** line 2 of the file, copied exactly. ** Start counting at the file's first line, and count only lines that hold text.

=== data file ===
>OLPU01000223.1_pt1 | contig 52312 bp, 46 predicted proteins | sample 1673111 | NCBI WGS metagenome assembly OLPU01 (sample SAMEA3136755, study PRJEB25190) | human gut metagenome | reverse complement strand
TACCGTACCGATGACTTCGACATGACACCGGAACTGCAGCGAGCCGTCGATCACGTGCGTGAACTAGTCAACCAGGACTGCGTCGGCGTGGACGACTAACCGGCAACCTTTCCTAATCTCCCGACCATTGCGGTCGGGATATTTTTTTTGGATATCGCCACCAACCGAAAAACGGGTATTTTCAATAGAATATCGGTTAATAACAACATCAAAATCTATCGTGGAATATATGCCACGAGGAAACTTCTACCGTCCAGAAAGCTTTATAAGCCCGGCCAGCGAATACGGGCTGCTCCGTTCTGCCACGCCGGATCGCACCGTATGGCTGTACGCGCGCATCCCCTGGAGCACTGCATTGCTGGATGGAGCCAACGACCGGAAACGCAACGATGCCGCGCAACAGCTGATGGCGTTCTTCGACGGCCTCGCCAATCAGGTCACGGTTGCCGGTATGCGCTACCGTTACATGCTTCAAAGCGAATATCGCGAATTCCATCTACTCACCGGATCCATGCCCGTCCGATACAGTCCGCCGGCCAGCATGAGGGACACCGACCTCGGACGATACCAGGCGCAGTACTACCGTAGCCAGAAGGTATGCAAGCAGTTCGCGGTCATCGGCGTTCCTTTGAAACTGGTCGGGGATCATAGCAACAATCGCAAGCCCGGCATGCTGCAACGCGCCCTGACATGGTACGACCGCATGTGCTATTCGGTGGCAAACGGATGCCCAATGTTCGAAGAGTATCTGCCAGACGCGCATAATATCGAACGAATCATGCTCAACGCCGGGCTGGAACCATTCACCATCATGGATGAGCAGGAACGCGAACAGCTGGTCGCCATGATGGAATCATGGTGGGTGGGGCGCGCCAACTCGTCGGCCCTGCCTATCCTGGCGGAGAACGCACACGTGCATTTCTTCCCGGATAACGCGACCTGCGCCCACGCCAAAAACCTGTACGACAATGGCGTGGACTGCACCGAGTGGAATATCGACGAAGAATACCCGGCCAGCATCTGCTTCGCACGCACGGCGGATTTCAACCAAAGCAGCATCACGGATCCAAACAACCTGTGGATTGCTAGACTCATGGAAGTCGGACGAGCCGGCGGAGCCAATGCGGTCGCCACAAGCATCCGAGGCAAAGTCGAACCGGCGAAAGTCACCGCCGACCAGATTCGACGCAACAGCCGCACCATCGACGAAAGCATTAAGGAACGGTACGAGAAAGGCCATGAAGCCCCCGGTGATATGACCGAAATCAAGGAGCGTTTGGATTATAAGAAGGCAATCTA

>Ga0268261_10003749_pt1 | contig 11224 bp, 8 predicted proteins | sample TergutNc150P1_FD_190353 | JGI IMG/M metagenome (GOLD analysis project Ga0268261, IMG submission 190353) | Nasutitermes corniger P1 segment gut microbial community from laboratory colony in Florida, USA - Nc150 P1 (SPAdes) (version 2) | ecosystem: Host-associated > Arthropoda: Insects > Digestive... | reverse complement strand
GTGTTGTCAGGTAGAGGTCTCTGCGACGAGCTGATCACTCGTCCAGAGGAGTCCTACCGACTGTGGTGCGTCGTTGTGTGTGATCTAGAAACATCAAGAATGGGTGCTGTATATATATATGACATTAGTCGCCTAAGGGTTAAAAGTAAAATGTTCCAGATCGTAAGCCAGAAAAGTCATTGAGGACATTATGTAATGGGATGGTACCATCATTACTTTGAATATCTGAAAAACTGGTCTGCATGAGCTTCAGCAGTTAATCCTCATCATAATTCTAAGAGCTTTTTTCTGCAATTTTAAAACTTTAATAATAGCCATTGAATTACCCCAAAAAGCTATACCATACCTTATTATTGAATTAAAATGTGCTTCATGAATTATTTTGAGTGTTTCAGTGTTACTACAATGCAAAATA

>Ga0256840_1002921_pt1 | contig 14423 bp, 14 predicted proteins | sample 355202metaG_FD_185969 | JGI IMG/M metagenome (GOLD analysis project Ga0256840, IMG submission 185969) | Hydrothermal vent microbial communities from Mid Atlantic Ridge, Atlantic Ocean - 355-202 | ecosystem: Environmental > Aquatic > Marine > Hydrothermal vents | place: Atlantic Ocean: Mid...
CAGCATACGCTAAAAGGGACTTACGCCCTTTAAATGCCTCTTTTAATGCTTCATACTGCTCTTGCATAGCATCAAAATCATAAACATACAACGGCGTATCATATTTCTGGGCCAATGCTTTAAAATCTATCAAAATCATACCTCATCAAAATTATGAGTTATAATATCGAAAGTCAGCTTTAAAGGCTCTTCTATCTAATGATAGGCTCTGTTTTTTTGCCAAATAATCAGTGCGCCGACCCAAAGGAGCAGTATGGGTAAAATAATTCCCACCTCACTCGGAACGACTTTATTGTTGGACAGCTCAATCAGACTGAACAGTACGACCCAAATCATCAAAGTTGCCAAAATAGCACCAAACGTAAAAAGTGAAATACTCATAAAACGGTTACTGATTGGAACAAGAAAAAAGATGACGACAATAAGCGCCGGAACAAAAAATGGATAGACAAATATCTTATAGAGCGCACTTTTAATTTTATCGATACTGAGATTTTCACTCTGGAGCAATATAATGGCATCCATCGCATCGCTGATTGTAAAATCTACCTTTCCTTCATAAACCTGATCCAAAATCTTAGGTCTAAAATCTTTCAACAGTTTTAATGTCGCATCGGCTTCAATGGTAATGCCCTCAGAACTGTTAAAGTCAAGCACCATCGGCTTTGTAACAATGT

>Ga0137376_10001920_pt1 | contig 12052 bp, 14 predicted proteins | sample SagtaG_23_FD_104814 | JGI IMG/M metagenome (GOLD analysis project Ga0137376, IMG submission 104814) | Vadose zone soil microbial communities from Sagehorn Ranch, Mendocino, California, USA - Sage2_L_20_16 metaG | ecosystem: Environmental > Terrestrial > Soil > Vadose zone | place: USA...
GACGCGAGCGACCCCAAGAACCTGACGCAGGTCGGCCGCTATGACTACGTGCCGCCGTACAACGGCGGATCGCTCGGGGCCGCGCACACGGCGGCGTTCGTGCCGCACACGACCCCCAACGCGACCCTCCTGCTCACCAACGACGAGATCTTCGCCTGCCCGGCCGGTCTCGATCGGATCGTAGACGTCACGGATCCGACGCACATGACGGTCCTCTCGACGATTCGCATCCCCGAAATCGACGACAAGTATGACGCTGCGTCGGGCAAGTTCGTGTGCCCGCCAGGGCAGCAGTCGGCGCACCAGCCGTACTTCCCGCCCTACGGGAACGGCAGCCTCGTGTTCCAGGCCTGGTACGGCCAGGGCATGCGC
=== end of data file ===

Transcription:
TACCGTACCGATGACTTCGACATGACACCGGAACTGCAGCGAGCCGTCGATCACGTGCGTGAACTAGTCAACCAGGACTGCGTCGGCGTGGACGACTAACCGGCAACCTTTCCTAATCTCCCGACCATTGCGGTCGGGATATTTTTTTTGGATATCGCCACCAACCGAAAAACGGGTATTTTCAATAGAATATCGGTTAATAACAACATCAAAATCTATCGTGGAATATATGCCACGAGGAAACTTCTACCGTCCAGAAAGCTTTATAAGCCCGGCCAGCGAATACGGGCTGCTCCGTTCTGCCACGCCGGATCGCACCGTATGGCTGTACGCGCGCATCCCCTGGAGCACTGCATTGCTGGATGGAGCCAACGACCGGAAACGCAACGATGCCGCGCAACAGCTGATGGCGTTCTTCGACGGCCTCGCCAATCAGGTCACGGTTGCCGGTATGCGCTACCGTTACATGCTTCAAAGCGAATATCGCGAATTCCATCTACTCACCGGATCCATGCCCGTCCGATACAGTCCGCCGGCCAGCATGAGGGACACCGACCTCGGACGATACCAGGCGCAGTACTACCGTAGCCAGAAGGTATGCAAGCAGTTCGCGGTCATCGGCGTTCCTTTGAAACTGGTCGGGGATCATAGCAACAATCGCAAGCCCGGCATGCTGCAACGCGCCCTGACATGGTACGACCGCATGTGCTATTCGGTGGCAAACGGATGCCCAATGTTCGAAGAGTATCTGCCAGACGCGCATAATATCGAACGAATCATGCTCAACGCCGGGCTGGAACCATTCACCATCATGGATGAGCAGGAACGCGAACAGCTGGTCGCCATGATGGAATCATGGTGGGTGGGGCGCGCCAACTCGTCGGCCCTGCCTATCCTGGCGGAGAACGCACACGTGCATTTCTTCCCGGATAACGCGACCTGCGCCCACGCCAAAAACCTGTACGACAATGGCGTGGACTGCACCGAGTGGAATATCGACGAAGAATACCCGGCCAGCATCTGCTTCGCACGCACGGCGGATTTCAACCAAAGCAGCATCACGGATCCAAACAACCTGTGGATTGCTAGACTCATGGAAGTCGGACGAGCCGGCGGAGCCAATGCGGTCGCCACAAGCATCCGAGGCAAAGTCGAACCGGCGAAAGTCACCGCCGACCAGATTCGACGCAACAGCCGCACCATCGACGAAAGCATTAAGGAACGGTACGAGAAAGGCCATGAAGCCCCCGGTGATATGACCGAAATCAAGGAGCGTTTGGATTATAAGAAGGCAATCTA